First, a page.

Swiftfoot


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Swift´foot`


a.1.Nimble; fleet.
n.1.(Zool.) The courser.
Webster's Revised Unabridged Dictionary, published 1913 by G. & C. Merriam Co.
References in periodicals archive ?
Carson rode all of Hern's winners in the fillies' Classic and his victory on Swiftfoot in 1982 came two years after the pair combined to win the race with Shoot A Line.
Swiftfoot, who had won the Cheshire Oaks, came to the Curragh off a poor run in the Oaks at Epsom where she finished last of 13 behind Time Charter.
Stamina was Swiftfoot's forte and Carson put it to good use, making all the running and bringing his mount home three lengths clear of Prince's Polly with Rosananti, who had won the Italian Guineas, another three lengths adrift in third.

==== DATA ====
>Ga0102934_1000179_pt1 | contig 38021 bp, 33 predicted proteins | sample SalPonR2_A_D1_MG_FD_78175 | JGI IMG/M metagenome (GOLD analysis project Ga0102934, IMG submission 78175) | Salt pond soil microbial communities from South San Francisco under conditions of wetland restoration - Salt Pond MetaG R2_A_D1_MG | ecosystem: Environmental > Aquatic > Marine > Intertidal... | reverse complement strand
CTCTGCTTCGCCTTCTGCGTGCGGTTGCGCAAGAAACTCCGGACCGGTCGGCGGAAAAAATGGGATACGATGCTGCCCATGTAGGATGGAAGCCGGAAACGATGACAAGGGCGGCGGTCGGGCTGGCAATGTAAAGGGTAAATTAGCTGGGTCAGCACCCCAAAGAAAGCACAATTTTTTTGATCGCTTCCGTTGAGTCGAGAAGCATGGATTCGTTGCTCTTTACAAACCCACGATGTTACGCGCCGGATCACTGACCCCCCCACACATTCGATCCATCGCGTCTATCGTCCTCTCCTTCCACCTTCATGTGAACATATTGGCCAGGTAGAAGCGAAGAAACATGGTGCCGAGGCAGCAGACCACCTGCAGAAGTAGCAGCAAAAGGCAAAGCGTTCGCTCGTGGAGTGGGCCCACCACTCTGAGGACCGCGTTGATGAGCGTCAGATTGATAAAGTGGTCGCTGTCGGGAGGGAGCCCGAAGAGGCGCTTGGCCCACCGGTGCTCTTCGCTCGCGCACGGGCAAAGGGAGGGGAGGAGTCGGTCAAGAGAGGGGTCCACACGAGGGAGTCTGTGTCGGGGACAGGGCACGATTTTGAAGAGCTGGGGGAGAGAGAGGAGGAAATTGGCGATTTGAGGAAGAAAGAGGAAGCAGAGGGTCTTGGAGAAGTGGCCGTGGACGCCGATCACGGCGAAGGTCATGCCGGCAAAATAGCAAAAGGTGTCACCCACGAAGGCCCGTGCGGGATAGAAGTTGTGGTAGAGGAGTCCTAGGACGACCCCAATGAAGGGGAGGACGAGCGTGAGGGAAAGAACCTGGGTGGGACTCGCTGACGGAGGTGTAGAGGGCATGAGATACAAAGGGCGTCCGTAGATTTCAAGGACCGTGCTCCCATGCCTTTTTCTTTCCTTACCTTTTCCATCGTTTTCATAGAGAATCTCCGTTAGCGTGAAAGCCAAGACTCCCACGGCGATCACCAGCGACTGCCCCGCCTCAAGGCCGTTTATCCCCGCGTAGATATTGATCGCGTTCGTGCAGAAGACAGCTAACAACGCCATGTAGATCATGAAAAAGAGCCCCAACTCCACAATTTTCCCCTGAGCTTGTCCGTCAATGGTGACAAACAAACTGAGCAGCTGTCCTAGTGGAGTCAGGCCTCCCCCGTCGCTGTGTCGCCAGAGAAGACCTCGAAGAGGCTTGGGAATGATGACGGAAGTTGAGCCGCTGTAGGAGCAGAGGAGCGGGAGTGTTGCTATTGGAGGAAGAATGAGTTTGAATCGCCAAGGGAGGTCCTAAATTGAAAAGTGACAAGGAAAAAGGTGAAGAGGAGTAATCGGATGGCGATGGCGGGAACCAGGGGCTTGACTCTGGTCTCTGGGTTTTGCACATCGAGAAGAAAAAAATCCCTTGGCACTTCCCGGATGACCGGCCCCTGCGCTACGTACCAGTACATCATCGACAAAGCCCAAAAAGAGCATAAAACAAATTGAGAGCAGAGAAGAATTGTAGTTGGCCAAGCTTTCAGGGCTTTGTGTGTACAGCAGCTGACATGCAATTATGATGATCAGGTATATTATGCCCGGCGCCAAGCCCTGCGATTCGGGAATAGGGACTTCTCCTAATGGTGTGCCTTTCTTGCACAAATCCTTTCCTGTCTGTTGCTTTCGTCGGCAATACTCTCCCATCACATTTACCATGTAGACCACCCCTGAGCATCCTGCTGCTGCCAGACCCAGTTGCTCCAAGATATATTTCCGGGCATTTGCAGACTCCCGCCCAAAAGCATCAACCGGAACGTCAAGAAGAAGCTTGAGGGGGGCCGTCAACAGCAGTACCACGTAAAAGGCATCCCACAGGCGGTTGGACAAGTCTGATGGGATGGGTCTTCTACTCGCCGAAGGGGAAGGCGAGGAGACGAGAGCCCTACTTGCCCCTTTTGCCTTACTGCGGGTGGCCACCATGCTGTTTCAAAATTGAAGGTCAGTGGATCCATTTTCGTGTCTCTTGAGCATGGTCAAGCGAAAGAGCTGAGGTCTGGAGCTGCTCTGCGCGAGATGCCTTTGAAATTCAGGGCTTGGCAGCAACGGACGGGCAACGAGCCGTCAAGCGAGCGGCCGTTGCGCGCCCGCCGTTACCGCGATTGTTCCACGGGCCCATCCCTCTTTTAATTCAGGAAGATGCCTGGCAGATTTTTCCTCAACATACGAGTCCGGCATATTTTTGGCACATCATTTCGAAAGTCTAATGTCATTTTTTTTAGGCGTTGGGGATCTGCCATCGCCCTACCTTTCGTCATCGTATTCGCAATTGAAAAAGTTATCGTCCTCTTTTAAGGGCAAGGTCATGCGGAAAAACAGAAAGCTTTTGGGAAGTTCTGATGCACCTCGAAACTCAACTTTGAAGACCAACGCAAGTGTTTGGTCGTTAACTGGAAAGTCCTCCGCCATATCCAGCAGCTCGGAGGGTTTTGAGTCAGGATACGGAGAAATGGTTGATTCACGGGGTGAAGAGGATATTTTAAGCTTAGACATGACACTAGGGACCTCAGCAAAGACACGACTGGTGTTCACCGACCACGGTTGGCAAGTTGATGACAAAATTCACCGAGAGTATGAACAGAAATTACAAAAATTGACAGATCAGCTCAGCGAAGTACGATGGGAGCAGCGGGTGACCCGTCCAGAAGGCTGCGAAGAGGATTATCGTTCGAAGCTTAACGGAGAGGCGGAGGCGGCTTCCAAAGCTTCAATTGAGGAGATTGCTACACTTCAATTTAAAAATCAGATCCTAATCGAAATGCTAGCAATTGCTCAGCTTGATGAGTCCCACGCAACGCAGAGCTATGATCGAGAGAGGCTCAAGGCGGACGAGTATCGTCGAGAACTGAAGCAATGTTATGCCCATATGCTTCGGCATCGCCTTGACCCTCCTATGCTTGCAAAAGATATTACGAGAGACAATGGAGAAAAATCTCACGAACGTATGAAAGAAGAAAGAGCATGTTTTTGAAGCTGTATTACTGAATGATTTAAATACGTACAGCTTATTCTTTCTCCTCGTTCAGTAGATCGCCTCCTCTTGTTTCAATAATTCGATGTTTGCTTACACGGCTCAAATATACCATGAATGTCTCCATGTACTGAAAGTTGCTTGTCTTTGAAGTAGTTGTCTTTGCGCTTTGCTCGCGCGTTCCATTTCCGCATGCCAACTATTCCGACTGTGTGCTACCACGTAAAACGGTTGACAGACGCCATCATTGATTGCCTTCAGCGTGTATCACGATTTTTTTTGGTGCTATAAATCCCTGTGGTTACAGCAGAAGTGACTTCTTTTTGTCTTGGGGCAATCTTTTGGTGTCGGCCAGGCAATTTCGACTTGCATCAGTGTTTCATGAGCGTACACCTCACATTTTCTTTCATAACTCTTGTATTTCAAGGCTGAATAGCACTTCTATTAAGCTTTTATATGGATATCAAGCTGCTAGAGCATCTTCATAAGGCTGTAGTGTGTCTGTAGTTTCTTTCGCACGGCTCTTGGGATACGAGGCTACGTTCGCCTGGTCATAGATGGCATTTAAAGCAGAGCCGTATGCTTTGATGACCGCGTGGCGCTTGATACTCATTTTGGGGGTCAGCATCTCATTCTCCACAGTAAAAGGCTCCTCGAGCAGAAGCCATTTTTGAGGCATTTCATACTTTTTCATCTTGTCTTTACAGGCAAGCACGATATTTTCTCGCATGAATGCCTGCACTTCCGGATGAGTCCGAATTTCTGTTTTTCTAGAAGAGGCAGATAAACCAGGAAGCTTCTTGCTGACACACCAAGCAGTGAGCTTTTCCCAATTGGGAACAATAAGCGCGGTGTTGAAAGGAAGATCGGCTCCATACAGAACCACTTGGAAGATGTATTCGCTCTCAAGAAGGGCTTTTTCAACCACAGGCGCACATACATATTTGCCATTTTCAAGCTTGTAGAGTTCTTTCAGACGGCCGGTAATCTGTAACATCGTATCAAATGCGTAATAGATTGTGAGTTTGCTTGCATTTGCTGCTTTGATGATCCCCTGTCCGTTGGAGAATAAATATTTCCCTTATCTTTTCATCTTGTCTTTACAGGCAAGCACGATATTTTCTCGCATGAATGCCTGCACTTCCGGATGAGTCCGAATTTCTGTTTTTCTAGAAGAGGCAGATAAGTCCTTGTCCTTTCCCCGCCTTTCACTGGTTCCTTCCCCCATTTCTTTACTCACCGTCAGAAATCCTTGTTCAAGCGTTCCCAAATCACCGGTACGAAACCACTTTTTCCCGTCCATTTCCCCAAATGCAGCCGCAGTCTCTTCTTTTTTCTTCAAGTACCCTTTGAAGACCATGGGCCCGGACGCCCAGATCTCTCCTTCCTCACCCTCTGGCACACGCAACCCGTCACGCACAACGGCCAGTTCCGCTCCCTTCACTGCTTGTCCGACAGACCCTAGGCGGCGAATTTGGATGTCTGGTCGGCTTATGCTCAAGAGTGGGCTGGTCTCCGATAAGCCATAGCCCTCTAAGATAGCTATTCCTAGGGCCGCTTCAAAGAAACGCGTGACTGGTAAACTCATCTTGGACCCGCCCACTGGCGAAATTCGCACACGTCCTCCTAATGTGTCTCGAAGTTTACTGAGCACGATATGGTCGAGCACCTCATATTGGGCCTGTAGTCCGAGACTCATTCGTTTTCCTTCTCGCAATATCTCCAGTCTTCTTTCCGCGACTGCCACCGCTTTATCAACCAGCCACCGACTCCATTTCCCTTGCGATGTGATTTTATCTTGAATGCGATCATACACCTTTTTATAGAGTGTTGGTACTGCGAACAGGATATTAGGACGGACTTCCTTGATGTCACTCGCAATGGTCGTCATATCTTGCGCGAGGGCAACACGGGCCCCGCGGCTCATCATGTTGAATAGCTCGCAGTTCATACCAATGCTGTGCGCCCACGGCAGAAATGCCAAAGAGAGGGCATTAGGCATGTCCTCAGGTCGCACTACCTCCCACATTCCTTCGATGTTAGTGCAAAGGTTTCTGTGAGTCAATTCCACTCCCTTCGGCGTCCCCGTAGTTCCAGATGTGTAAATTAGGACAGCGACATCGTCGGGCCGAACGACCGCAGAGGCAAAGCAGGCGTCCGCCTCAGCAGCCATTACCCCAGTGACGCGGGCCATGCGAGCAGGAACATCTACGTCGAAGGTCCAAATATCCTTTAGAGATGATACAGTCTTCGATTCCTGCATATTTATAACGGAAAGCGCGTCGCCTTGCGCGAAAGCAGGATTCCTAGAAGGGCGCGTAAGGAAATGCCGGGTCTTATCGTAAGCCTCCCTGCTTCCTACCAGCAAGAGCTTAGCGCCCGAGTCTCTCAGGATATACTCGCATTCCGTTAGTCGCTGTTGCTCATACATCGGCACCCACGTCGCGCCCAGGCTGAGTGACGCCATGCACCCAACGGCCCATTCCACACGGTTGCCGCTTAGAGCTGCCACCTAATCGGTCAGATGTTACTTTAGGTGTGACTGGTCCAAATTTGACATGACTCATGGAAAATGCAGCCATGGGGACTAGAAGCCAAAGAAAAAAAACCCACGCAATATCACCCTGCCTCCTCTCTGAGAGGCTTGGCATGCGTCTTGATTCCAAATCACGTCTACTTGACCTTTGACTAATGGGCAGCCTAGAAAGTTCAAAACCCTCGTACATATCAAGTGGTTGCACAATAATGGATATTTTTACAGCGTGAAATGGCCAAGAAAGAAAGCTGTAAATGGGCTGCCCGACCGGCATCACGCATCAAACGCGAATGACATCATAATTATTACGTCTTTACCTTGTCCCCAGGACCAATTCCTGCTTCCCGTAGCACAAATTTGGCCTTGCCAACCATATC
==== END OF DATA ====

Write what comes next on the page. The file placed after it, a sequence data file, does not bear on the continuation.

The daughter of influential broodmare Mitrailleuse, Volley was a half-sister to T rial By Fire - dam of top NH sire Deep Run, and to the granddams of Classic winners One In A Million, Full Dress and Swiftfoot (also by Run The Gauntlet).
The stable was again plagued intermittently by a virus during the 1980s, but Classic success still came Hern's way in the Irish Oaks with Swiftfoot in 1982 and Helen Street in 1985, the same year in which Petoski won the King George.
I surmise, I imagine, that Homer thinks of swiftfooted, swift-fated Achilles as the being who makes possible the poetry that makes the full world visible.
The `gods' swiftfooted Harms' (1104) recall Hesiod's Curse which `runs along with crooked judgments' (Works 219).
[GREEK TEXT OMITTED] around swiftfooted Achilles the Myrmidons mourned, lamenting Patroclus.